Lesser Toe Deformity

Our feet are split into the forefoot, midfoot, and hindfoot. Your forefoot has four (4) small toes, and they are called phalanges. With one (1) large toe named the hallux. Your phalanges are made up of three (3) bones and three (3) joints. Your big toe is comprised of two (2) bones and two (2) joints. Your midfoot and hindfoot are structurally different and are responsible for bearing body weight when you walk and run.

What causes toe deformities?

Toe deformities often are congenital and occur later in life, usually from wearing ill-fitting shoes like high heels. There are diseases like diabetes, stroke, arthritis, rheumatoid arthritis that impact the nerves and muscles of your ligaments and tendons in the toes. They cause tightening and result in these toe deformities. In other cases, fractures, blunt trauma, accidents, or injury lead to deformities of the toe.

Different Types of Toe Deformities

Hammertoe deformity is the most common deformity of the lesser toes. The structural issue is a continual, ongoing imbalance of extension and forces between the lesser toes. The imbalances forces involve the extrinsic and intrinsic foot tendons.

Bunions are bony bumps forming on the joints found on the base of your big toe. They form when your big toe begins to push next to the next toe, which forces that joint to become bigger and protrude outward. Often, the skin over the bunion becomes red and very sore.

Claw Toe affects your four smaller toes all at the same time. Your toes bend up at the joint where the toes and your foot meet. They bend down in the middle joints and at the bones near the very tip of the toes. The claw formation makes your toes curl in a downward position to the floor.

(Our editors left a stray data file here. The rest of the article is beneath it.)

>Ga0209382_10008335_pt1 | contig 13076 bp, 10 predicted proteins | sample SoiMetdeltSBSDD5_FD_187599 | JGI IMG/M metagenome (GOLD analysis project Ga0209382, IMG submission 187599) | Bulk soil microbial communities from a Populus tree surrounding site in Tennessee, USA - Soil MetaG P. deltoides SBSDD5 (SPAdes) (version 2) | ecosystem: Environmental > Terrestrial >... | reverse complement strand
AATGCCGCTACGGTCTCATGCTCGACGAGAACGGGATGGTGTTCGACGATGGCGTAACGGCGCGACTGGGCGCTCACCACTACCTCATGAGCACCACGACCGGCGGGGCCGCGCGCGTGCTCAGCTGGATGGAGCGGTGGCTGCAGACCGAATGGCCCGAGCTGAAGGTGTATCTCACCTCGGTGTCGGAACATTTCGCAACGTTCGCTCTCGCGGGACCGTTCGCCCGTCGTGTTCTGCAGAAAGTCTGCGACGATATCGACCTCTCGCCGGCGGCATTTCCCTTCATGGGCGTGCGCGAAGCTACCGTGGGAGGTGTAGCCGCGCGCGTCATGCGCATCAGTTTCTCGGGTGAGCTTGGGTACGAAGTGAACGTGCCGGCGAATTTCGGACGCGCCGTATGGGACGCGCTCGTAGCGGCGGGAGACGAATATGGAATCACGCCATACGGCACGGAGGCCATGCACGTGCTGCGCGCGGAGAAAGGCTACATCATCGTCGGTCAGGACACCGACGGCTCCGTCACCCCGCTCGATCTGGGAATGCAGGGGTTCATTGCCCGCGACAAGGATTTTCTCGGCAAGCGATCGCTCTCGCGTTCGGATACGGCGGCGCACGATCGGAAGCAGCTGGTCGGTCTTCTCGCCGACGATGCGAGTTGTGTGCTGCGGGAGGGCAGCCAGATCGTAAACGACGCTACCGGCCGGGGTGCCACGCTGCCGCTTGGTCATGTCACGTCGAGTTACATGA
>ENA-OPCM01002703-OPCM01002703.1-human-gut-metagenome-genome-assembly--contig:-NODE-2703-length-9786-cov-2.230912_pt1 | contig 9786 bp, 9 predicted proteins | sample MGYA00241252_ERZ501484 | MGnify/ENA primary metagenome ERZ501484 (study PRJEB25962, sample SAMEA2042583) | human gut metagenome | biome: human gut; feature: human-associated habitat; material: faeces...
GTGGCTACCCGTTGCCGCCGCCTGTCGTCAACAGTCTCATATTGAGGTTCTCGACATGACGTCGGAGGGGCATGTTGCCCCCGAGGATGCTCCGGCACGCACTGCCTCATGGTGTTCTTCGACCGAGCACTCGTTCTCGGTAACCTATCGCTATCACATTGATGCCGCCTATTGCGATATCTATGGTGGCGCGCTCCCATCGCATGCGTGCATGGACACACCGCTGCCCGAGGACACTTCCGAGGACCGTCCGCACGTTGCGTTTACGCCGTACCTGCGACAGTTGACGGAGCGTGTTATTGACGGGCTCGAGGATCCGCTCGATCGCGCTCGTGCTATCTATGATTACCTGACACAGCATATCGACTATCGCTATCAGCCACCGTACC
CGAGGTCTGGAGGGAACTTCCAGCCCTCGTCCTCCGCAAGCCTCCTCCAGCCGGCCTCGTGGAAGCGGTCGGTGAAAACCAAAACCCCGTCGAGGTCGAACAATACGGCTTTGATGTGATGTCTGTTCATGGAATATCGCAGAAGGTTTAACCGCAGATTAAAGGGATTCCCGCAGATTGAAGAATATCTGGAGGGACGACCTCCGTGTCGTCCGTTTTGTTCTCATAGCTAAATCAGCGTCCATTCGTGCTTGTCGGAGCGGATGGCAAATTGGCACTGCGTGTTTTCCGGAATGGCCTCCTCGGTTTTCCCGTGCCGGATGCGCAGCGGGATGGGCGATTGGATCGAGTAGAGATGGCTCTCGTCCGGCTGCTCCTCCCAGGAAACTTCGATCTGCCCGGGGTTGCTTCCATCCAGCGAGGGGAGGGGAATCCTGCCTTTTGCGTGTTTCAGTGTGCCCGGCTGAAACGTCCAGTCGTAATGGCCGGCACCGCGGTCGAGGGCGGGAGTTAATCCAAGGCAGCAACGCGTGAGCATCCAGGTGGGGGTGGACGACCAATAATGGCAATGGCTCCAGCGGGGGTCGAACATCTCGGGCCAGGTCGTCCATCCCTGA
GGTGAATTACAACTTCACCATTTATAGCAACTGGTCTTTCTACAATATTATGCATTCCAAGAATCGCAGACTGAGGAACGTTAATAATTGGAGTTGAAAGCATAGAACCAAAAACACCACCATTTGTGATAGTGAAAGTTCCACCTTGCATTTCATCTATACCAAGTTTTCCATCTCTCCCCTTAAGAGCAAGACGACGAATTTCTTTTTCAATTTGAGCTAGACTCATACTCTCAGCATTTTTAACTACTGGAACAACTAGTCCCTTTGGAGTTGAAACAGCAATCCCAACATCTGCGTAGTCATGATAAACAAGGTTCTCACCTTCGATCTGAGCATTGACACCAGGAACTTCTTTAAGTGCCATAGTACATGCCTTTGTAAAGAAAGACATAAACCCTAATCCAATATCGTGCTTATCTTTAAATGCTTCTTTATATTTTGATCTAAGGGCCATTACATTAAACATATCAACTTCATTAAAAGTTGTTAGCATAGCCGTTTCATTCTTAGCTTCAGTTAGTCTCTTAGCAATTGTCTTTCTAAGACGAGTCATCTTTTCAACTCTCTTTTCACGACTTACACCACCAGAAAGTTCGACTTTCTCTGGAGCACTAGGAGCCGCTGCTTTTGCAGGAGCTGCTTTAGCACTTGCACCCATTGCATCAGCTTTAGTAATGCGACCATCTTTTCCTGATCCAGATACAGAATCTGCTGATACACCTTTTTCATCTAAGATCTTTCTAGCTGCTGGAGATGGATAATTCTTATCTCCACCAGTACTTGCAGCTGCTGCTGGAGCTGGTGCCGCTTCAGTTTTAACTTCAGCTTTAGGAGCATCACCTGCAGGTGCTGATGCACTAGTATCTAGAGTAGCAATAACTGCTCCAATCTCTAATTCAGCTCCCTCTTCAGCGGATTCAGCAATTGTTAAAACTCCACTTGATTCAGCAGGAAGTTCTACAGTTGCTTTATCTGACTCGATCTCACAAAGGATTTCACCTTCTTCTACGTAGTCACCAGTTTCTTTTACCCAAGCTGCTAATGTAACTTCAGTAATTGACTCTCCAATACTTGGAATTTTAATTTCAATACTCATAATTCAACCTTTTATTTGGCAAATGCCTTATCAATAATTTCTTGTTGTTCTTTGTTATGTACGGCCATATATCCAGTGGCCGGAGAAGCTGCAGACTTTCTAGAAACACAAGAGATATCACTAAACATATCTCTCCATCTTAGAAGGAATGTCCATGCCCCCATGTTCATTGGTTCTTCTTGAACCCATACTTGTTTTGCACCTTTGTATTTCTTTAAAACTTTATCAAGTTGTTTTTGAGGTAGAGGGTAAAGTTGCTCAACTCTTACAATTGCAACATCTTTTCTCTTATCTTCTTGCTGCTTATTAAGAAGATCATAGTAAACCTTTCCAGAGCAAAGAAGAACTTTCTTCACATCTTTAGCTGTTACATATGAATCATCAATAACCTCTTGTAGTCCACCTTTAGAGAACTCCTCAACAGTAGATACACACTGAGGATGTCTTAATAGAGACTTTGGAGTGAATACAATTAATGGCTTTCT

Mallet Toe bends down at the joint which is closest to the tip of the toe. It usually affects the second toe but often happens in the other toes as well.

Non-Surgical Treatment Options

  • Toe Spacers
  • Metatarsal Pads
  • Orthotics Devices
  • Taping
  • Shoe Modification

Surgical Options

Surgery for lesser toe deformities may be necessary when the disabling pain shows no improvement after non-surgical treatment options do not work. These surgical options include:

  • PIP Joint Resection Arthroplasty
  • Metatarsal Shortening
  • Diaphyseal Shortening
  • Weil Osteotomy
  • MTP Joint Resection Arthroplasty
  • Plantar Condylectomy
  • MTP Plantar Plate Reconstruction

What To Expect With Recovery.

Generally, lesser toe deformity or hammertoe surgery is an outpatient surgical procedure. Often, patients will experience some swelling for six (6) months to (1) one year. Dr. Stein advises that you may need to wear a custom insert or shoe to help support your toes post-surgery. You will also want to avoid placing weight on your foot for a few weeks after your surgery. Dr. Stein recommends elevating your foot as much as possible to expedite the healing process as well as reducing pain.

You may find walking a bit difficult at the beginning of your recovery. Some patients use a cane or crutches for several weeks to help minimize the weight on their foot. After a few weeks, Dr. Stein removes any stitches or pins from the surgery. Because you are at risk of developing a lesser toe deformity again, Dr. Stein has an exercise program to help prevent it from returning as well as strengthen your toes and help them heal properly.